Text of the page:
Despite the claims from certain manufacturers, the age and brand of a football helmet was not found to be associated with a reduced risk of concussion, according to a study presented July 13 during the American Orthopaedic Society for Sports Medicine’s 2013 annual meeting.
The study, which has yet to be published in a scientific journal, assessed data collected by licensed athletic trainers at 36 public and private high schools in Wisconsin during the 2012 football season. A total of 1,332 high school student-athletes were included in the study, 251 of whom reported sustaining at least one sports-related concussion within the past six years. A total of 171 student-athletes in the study reported having suffered a sports-related concussion within the previous 12 months.
The athletic trainers at each school took note of the helmet brand, model, and purchase year, to get a sense of whether certain helmets were associated with lower incidences of concussions than others. The ATs also recorded the type of mouth guard used by each school, along with the number of athletic exposures (both in practices and during games) and number of sports-related concussions sustained.
Of the 1,332 student-athletes examined, 52 percent wore helmets manufactured by Riddell, 35 percent used Schutt helmets, and the remaining 15 percent were equipped with Xenith helmets. Thirty-nine percent of those helmets were purchased in either 2011 or 2012, 33 percent were purchased in 2009 or 2010, and the remaining 28 percent were purchased from 2002 to 2008.
During the study, 115 of the student-athletes (8.6 percent) sustained a total of 116 sports-related concussions. Neither the age nor brand of the helmet made a difference in the rate of sports-related concussions sustained by the student-athletes, the study authors discovered. They also found no difference in the severity of the concussions sustained, based on number of days lost, between players who wore Riddell, Schutt, and Xenith helmets.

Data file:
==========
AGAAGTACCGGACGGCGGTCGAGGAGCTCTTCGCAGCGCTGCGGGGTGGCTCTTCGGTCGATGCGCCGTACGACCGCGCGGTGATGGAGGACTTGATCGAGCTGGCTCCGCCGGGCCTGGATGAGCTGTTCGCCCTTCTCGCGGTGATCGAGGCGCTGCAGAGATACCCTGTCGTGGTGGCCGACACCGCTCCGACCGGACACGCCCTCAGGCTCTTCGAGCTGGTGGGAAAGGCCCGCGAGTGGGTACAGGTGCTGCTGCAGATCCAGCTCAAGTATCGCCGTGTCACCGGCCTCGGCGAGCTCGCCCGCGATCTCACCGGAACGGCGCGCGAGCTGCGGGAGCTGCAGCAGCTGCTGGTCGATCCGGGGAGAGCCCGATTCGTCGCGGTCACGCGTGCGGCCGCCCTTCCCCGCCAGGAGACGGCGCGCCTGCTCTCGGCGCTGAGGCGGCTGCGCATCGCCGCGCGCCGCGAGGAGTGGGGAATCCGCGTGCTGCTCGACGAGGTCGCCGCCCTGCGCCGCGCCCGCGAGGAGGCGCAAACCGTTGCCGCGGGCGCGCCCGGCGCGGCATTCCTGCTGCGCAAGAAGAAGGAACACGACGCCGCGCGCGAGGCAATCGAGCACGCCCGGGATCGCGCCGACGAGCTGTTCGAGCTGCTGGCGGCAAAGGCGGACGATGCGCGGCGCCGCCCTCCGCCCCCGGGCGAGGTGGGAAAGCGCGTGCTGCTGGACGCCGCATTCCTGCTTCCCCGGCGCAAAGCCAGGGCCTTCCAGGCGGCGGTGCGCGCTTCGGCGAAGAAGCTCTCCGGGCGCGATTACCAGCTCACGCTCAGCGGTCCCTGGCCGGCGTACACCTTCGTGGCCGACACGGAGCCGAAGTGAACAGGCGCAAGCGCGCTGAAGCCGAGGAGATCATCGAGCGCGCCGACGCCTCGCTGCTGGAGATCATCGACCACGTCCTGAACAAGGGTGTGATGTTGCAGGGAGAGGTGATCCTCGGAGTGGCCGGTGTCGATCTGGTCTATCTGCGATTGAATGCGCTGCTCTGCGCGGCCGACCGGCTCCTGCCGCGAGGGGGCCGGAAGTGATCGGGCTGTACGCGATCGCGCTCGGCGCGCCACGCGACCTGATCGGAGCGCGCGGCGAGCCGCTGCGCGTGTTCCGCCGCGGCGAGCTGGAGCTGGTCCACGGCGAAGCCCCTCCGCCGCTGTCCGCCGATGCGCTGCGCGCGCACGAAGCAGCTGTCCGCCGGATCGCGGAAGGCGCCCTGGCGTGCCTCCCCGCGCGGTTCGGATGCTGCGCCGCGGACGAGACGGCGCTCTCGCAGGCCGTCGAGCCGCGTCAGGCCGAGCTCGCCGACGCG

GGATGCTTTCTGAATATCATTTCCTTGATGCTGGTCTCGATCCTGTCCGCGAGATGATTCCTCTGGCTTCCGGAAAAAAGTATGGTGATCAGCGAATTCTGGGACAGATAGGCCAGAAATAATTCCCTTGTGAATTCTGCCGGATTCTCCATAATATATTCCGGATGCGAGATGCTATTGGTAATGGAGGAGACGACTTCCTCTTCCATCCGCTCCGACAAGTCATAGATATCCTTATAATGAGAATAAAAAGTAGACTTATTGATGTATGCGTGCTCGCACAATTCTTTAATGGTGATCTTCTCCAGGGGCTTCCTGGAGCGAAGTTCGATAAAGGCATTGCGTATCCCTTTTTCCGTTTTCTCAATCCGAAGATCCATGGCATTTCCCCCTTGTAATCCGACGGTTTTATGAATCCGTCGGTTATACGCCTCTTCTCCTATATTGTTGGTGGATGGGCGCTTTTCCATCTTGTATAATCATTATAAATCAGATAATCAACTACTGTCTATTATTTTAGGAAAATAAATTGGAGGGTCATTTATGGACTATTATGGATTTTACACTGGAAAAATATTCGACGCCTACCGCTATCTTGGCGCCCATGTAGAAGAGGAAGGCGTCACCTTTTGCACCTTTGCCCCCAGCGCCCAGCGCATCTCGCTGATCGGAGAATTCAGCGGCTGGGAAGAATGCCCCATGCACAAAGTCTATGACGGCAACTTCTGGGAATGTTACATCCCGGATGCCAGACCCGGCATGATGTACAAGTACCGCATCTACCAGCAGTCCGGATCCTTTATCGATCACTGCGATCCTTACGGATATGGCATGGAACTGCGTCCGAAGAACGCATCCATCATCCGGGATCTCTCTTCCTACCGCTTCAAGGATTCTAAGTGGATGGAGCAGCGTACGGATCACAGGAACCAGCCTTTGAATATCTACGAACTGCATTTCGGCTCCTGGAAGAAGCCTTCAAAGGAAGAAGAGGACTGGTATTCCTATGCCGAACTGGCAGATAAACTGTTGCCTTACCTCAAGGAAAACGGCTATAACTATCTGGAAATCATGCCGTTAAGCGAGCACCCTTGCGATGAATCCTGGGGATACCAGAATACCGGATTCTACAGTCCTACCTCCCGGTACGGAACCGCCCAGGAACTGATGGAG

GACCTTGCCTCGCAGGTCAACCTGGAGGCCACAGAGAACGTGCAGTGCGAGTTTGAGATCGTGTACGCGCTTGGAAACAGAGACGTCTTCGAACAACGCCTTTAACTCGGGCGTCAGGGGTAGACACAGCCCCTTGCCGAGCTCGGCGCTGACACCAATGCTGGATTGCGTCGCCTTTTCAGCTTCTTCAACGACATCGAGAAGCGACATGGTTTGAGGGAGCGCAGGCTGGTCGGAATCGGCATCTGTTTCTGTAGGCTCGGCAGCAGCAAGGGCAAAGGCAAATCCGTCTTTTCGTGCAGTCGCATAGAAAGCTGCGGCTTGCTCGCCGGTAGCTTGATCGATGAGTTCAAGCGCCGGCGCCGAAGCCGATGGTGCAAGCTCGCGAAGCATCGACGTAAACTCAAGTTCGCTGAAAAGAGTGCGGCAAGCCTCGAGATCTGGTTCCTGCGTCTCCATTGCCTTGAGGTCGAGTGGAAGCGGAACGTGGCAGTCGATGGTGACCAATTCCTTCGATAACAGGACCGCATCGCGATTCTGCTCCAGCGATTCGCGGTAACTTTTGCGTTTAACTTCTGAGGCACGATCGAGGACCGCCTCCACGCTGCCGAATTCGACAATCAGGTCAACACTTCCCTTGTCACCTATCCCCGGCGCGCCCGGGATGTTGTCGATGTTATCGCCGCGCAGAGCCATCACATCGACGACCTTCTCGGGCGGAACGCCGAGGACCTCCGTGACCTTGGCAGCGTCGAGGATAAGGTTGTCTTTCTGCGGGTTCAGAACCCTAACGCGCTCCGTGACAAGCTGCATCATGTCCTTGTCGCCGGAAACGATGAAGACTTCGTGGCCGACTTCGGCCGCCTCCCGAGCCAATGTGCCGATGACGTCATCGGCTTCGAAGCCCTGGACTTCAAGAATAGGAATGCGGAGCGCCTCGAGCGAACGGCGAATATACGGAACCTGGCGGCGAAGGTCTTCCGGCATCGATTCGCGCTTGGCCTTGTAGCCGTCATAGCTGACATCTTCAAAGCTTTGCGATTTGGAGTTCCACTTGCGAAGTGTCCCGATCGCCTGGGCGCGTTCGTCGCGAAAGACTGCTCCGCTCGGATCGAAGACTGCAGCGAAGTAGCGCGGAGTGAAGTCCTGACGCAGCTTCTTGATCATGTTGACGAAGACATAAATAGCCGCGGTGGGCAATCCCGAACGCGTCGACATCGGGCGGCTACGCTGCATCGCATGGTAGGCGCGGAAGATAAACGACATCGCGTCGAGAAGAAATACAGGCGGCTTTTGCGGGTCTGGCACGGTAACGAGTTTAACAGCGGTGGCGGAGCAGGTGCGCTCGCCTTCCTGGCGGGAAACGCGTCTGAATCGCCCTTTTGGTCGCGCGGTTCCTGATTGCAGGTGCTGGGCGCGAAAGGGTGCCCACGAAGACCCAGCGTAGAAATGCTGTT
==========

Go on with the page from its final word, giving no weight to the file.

“We found the actual incidence of concussion was not more for players wearing the newest helmets versus wearing helmets 3, 4 or 5 years old,” said lead study author Timothy McGuine, a health scientist and athletic trainer at the University of Wisconsin, to HealthDay reporter Dennis Thompson. “We also looked at [concussion] severity by helmet model. No difference there, either.”
In terms of mouth guards, 61 percent of the players wore generic models provided by the school, while the remaining 39 percent wore models that were either custom fitted by a dental professional or marketed specifically to reduce the risk of sports-related concussion. As it turned out, the rate of sports-related concussions in the players wearing the specialized mouth guards was nearly twice as high as those who wore the generic models provided by their schools.
The helmet- and mouth-guard-related findings led McGuine and his colleagues to conclude that sports medicine providers must take caution when considering the claims made by manufacturers about their products’ ability to decrease the risk of concussion. Scientifically, based on this study, there isn’t a product that can reliably do so.
Currently, the National Operating Committee on Standards for Athletic Equipment (NOCSAE) certifies all football helmets used by high schools. As I’ve explained in the past, the current NOCSAE football-helmet standards require helmets to withstand a 60-inch free fall (a test to prevent fractured skulls), but do not require helmets to be tested against the forces suspected of causing concussions. (One possible reason for that? Scientists still remain unclear about exactly which forces cause concussions.)
This new study may simply serve as confirmation for what some scientists and politicians already suspected. Back in 2011, Senator Tom Udall, D-N.M., called Riddell specifically into question for allegedly making false and misleading claims about the ability of their equipment to reduce the risk of sports-related concussions.
A version of this news article first appeared in the Schooled in Sports blog.